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My First Game: Yvan Cournoyer


MONTREAL | January 27th, 2009
My First Game: Yvan Cournoyer
The Roadrunner will always remember when he flew out of the starting blocks with the Canadiens. There are some things in life you just don’t forget. Like a child’s first steps or someone’s first kiss, one’s first taste of NHL action stays with you.

While the world was still reeling from the assassination of John F. Kennedy, Yvan Cournoyer’s was making his big league debut on November 28, 1963. Even 45 years later, that fateful night remains burned in his memory.

“I was only 19 years old when I was told that I would be making the trip to Detroit to play the next night,” recalled Cournoyer who was busy tearing up the Ontario Hockey Association at the time. “You just can’t forget that first time you are told that you will be playing for the Montreal Canadiens.”

Wearing the No. 25 rather than his eventual trademark No. 12, Cournoyer made his way to Motown to face a group of players who needed no introduction.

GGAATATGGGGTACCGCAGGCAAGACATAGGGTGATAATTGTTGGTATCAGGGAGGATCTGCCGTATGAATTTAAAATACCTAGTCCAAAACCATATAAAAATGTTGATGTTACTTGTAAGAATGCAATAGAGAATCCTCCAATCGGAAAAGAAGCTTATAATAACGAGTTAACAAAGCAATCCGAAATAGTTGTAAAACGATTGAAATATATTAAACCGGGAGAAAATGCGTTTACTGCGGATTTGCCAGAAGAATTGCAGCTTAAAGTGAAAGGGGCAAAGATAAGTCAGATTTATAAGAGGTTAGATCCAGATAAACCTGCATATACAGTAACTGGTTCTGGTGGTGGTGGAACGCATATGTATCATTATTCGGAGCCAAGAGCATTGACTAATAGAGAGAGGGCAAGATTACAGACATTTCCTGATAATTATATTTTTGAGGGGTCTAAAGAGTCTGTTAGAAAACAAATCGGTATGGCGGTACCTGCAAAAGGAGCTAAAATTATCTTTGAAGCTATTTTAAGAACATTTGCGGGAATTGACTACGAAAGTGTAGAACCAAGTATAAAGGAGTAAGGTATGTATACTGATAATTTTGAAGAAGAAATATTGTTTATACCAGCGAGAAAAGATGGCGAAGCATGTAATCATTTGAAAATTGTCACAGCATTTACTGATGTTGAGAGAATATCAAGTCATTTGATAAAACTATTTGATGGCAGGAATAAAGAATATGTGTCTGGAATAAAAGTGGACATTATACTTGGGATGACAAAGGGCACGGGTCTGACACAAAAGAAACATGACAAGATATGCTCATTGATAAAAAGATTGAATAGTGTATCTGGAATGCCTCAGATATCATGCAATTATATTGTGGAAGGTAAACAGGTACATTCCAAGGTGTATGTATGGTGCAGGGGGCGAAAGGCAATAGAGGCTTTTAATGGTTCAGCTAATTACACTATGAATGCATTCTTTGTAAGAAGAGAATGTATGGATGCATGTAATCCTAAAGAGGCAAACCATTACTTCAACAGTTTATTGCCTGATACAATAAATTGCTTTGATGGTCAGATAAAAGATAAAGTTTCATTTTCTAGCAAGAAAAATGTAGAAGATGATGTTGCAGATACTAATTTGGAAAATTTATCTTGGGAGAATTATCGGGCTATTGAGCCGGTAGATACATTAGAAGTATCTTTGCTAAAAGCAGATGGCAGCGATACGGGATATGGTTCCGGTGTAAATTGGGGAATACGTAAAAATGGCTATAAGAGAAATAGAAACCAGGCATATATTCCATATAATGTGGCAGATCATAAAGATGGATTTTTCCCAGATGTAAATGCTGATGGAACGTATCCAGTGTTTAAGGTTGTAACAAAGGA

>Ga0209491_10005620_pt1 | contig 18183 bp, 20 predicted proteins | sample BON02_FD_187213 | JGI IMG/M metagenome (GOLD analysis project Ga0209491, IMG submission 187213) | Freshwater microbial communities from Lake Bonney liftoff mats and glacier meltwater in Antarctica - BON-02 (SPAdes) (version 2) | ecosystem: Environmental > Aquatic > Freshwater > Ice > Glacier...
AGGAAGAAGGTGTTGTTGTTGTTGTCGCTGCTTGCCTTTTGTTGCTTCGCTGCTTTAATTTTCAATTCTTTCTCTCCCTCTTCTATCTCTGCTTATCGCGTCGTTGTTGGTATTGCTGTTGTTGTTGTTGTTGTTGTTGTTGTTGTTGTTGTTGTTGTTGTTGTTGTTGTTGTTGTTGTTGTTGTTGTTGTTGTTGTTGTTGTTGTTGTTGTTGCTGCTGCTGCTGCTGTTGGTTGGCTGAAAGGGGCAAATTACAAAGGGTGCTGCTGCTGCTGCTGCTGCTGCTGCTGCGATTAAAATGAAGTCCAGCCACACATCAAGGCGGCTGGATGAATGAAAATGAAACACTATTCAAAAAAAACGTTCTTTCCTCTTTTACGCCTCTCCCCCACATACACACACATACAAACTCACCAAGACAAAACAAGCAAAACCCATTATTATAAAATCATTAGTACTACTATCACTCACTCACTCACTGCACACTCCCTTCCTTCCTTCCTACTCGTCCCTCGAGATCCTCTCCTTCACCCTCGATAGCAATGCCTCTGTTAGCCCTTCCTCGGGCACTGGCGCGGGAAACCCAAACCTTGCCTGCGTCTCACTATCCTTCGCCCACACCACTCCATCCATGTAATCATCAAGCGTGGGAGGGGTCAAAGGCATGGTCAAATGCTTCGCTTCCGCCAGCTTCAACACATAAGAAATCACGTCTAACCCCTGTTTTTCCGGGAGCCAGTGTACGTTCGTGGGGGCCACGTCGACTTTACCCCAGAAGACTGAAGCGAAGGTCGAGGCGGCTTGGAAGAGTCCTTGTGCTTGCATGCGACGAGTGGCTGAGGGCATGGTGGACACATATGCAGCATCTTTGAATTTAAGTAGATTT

“When you think of the Red Wings you think about some of the biggest names in hockey,” continued Cournoyer, a Hall of Famer in his own right. “To play your first game against big names like Gordie Howe, Ted Lindsay, Alex Delvecchio and Terry Sawchuk is pretty amazing.”

Slated to skate alongside Robert Rousseau and Gilles Tremblay, the young left winger made an immediate impact.

With the Habs sitting on a comfortable 6-3 lead late in the third period, Cournoyer converted a nice feed from Rousseau make it a 7-3 final. Playing in relief of Terry Sawchuk who was pulled earlier in the game, little known Red Wings goalie Harrison Gray allowed the first of Cournoyer’s 428 career NHL goals.

“Even though I only scored the seventh goal that night, I’ve always told people that I scored the game-winner,” said Cournoyer with a smile. “It was everyone’s dream to play for the Canadiens and I count myself lucky to have made my dream a reality. And I got to live it not just for one game, but for 16 seasons.”

Cournoyer’s debut saw him fire four shots on goal on his way to posting a plus-three on the night. A stats line that didn’t go unnoticed by the Habs’ brass.

“I played in five games that season so the Canadiens didn’t have to put me on their protected list,” said Cournoyer, who scored three in those five games. “Our general manager Frank Selke later told me that had he signed me to contract immediately, the Canadiens would have won the Stanley Cup that spring.”

Thankfully for Selke and his successor Sam Pollock, Cournoyer more than made up for that lost opportunity by going on to lead the Habs to 10 Stanley Cups.